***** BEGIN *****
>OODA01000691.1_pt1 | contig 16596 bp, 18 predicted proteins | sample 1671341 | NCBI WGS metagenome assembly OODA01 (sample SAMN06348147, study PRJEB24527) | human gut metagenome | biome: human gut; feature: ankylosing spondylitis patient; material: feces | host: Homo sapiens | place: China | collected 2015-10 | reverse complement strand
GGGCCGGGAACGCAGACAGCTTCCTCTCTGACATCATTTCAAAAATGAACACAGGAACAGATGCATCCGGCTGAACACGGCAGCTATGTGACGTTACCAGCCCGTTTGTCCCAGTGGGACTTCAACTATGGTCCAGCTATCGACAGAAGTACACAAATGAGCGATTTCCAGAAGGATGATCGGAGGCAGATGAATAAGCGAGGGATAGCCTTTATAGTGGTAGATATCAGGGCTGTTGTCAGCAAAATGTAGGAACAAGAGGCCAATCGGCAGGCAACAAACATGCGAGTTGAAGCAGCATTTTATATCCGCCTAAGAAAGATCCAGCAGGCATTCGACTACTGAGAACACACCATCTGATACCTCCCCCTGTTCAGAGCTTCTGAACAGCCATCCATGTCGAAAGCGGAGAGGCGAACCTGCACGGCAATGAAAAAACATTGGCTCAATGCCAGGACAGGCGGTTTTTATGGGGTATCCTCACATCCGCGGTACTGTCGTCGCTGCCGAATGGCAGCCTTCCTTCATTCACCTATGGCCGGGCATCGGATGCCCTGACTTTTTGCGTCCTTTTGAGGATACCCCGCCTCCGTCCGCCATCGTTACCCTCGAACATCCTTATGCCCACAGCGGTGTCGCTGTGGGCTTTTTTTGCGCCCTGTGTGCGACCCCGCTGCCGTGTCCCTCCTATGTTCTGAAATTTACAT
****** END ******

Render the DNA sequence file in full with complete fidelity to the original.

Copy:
>OODA01000691.1_pt1 | contig 16596 bp, 18 predicted proteins | sample 1671341 | NCBI WGS metagenome assembly OODA01 (sample SAMN06348147, study PRJEB24527) | human gut metagenome | biome: human gut; feature: ankylosing spondylitis patient; material: feces | host: Homo sapiens | place: China | collected 2015-10 | reverse complement strand
GGGCCGGGAACGCAGACAGCTTCCTCTCTGACATCATTTCAAAAATGAACACAGGAACAGATGCATCCGGCTGAACACGGCAGCTATGTGACGTTACCAGCCCGTTTGTCCCAGTGGGACTTCAACTATGGTCCAGCTATCGACAGAAGTACACAAATGAGCGATTTCCAGAAGGATGATCGGAGGCAGATGAATAAGCGAGGGATAGCCTTTATAGTGGTAGATATCAGGGCTGTTGTCAGCAAAATGTAGGAACAAGAGGCCAATCGGCAGGCAACAAACATGCGAGTTGAAGCAGCATTTTATATCCGCCTAAGAAAGATCCAGCAGGCATTCGACTACTGAGAACACACCATCTGATACCTCCCCCTGTTCAGAGCTTCTGAACAGCCATCCATGTCGAAAGCGGAGAGGCGAACCTGCACGGCAATGAAAAAACATTGGCTCAATGCCAGGACAGGCGGTTTTTATGGGGTATCCTCACATCCGCGGTACTGTCGTCGCTGCCGAATGGCAGCCTTCCTTCATTCACCTATGGCCGGGCATCGGATGCCCTGACTTTTTGCGTCCTTTTGAGGATACCCCGCCTCCGTCCGCCATCGTTACCCTCGAACATCCTTATGCCCACAGCGGTGTCGCTGTGGGCTTTTTTTGCGCCCTGTGTGCGACCCCGCTGCCGTGTCCCTCCTATGTTCTGAAATTTACAT